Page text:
The engine used advanced “mechano-pneumatic” controls that governed starting, fuel, and speed regulation, with interlocks to prevent damage to the engine. It was powerful enough that a single engine could power a ship, compared to two normally used.
The engine was completed in 1944 and installed in the M.S. Emory Victory. The Emory was a VC-M-AP4 Victory ship with an overall length of 455 feet and a beam of 62 feet. She was launched at the Bethlehem Fairchild Yards in Baltimore, Maryland in April 1945 but wasn’t delivered until October 1945, shortly after the conclusion of the Second World War.
In addition to marine diesel engines, during the war Nordberg Corporation also produced torpedo tubes and mounts.
When the United States entered into the Second World War, the demand for Waukesha engines increased dramatically. The plant ran around the clock to meet the high demand for military applications. The company was asked to produce engines for trucks, tanks, and other vehicles, as well as to power pumps, blowers, generators, and similar equipment.
Waukesha Motors produced a wide range of internal combustion engines during the war, including six-cylinder engines that powered Corbit’s 2-½ ton trucks and FWD’s cab-over-engine 4X4 5-6 ton trucks. Their engines were also used on artillery tractors, military snow blowers, and other mobile military equipment.
Waukesha Motors greatly expanded its factory in order to produce the engines needed for the war effort. The workforce increased to about 2,000—many of whom were women trained to work as machinists. Barracks were built across the street from the plant to house the influx of new workers.
Waukesha Motor Co also produced turbines and aircraft engines.
Wisconsin Motor of West Allis’s specialty during WWII was the production of heavy-duty air-cooled internal combustion engines. They had developed air-cooled engines for various applications starting in 1929. They were so popular that by 1939 the company devoted its activities solely to air-cooled engines, producing as many as twenty-two thousand engines per month.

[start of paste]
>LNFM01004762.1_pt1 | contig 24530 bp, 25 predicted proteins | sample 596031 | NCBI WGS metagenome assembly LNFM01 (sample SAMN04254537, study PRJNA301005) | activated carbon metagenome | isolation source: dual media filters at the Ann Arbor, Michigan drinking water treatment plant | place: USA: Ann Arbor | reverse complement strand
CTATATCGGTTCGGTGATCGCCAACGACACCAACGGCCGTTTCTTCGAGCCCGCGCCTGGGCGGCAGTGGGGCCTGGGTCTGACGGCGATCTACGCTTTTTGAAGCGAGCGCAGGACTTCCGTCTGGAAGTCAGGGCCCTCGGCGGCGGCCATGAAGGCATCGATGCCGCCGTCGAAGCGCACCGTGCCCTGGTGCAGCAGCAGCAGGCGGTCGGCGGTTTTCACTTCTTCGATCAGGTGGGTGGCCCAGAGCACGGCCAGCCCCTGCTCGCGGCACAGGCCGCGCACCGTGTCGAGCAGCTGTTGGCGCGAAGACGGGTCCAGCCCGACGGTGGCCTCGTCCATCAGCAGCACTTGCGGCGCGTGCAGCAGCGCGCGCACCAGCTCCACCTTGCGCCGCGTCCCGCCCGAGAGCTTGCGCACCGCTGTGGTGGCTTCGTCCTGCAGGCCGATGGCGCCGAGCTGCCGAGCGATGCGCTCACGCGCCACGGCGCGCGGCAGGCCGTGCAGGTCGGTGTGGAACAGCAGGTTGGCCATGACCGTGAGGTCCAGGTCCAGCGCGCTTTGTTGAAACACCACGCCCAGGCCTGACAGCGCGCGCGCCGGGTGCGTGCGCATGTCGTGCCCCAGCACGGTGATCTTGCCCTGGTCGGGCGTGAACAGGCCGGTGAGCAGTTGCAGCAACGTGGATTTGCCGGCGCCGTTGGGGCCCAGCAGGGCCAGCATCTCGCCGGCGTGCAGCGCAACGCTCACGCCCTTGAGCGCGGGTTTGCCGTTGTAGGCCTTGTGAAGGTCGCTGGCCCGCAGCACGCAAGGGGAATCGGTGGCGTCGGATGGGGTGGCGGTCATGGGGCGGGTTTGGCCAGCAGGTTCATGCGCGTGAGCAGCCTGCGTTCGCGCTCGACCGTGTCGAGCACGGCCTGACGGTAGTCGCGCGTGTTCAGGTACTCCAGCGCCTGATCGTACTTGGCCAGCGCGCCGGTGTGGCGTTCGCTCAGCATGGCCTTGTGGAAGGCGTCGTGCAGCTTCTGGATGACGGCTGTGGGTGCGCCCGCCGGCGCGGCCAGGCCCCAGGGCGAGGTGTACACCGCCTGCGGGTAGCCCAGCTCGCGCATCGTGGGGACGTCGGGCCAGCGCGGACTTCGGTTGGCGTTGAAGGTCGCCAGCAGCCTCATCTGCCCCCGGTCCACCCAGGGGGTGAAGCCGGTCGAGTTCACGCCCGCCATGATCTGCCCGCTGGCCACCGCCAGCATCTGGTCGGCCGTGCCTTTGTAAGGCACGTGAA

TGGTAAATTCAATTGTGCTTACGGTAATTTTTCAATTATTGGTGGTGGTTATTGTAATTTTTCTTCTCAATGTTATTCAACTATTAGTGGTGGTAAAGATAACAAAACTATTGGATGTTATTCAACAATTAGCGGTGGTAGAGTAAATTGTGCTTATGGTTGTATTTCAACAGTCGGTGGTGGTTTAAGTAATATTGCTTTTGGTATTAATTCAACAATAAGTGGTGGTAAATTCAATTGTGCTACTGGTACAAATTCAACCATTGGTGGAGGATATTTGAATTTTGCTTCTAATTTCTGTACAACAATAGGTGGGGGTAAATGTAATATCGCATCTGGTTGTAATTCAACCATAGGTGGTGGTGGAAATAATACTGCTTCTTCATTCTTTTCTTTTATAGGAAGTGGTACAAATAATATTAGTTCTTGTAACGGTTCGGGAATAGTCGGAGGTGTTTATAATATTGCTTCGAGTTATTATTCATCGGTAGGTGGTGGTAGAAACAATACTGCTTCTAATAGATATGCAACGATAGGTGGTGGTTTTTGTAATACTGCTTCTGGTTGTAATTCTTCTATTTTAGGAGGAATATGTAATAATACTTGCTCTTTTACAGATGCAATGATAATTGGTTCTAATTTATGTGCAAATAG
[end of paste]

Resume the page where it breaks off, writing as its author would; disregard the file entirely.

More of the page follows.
In 1940, Wisconsin Motor introduced what would prove to be the company’s most popular series of such engines, the Model V-series. As the name implied, the engine block was in a V-configuration. The engines had a shroud with an engine-driven fan, which forced cooling air over the finned cylinder heads.
During the war, Wisconsin Motor was asked to provide its V-Series air-cooled engines for numerous military applications, including powering mobile electric generators and construction equipment. Following the war, this led to significant demand for the company’s engines for construction equipment, and continued strong demand for agricultural applications.
By the Second World War, steam engines were pretty much a thing of the past. The steam turbine was the preferred power plant for warships use because of its greater efficiency, which extended range and increased speed. However, steam turbines required sophisticated manufacturing tooling and there were a limited number of manufacturers with the expertise to produce them. The companies that could manufacture steam turbines were already committed to producing turbines for warships.
Additional merchant ships were needed quickly in order to meet the needs of the Allies. Nazi U-boats were sinking many ships and by late 1940 Britain was experiencing severe shortages. In response, the British contracted for sixty ships from the United States. The intention was to build EC-2 cargo ships, known as Liberty Ships, faster than the Germans could sink them. United States shipyards ultimately built over 2,750.
A decision was made to turn to reciprocating steam engines for the Liberty fleet. They were simpler devices and a large number of United States companies had the capability to manufacture them. A standard design was selected and shared with over a dozen different manufacturers. Parts from one manufacturer were interchangeable with parts made by another manufacturer, which facilitated quicker maintenance and repairs.
Filer & Stowell of Milwaukee was one of the companies selected to manufacture the steam engines. By May 1943, they produced over fifty of the standard 2,500 horsepower, triple-expansion marine steam engines. Each engine weighed 135 tons.
The company was awarded the “M” pennant by the Maritime Commission—the first company in the state of Wisconsin to receive this designation for outstanding production achievement.
Filer & Stowell continues in business as a producer of high-quality sawmill machinery for the lumber industry—a remarkable 150 years after being established in 1865. The company is now located at 3939 West McKinley Avenue.
Allis-Chalmers produced steam turbines for a number of destroyers and other naval vessels, as outlined in the first article in this series. They were also a leading supplier of steam condensers for ships, producing more than one a day during the war.
Tom Fehring has written extensively about Milwaukee-area industry, highlighting innovation that resulted in the formation of numerous companies that employed hundreds of thousands of Milwaukeeans. His latest book, entitled “The Magnificent Machines of Milwaukee,” is available for sale at the Milwaukee County Historical Society, Historic Milwaukee, Boswell Books, and on Amazon.com.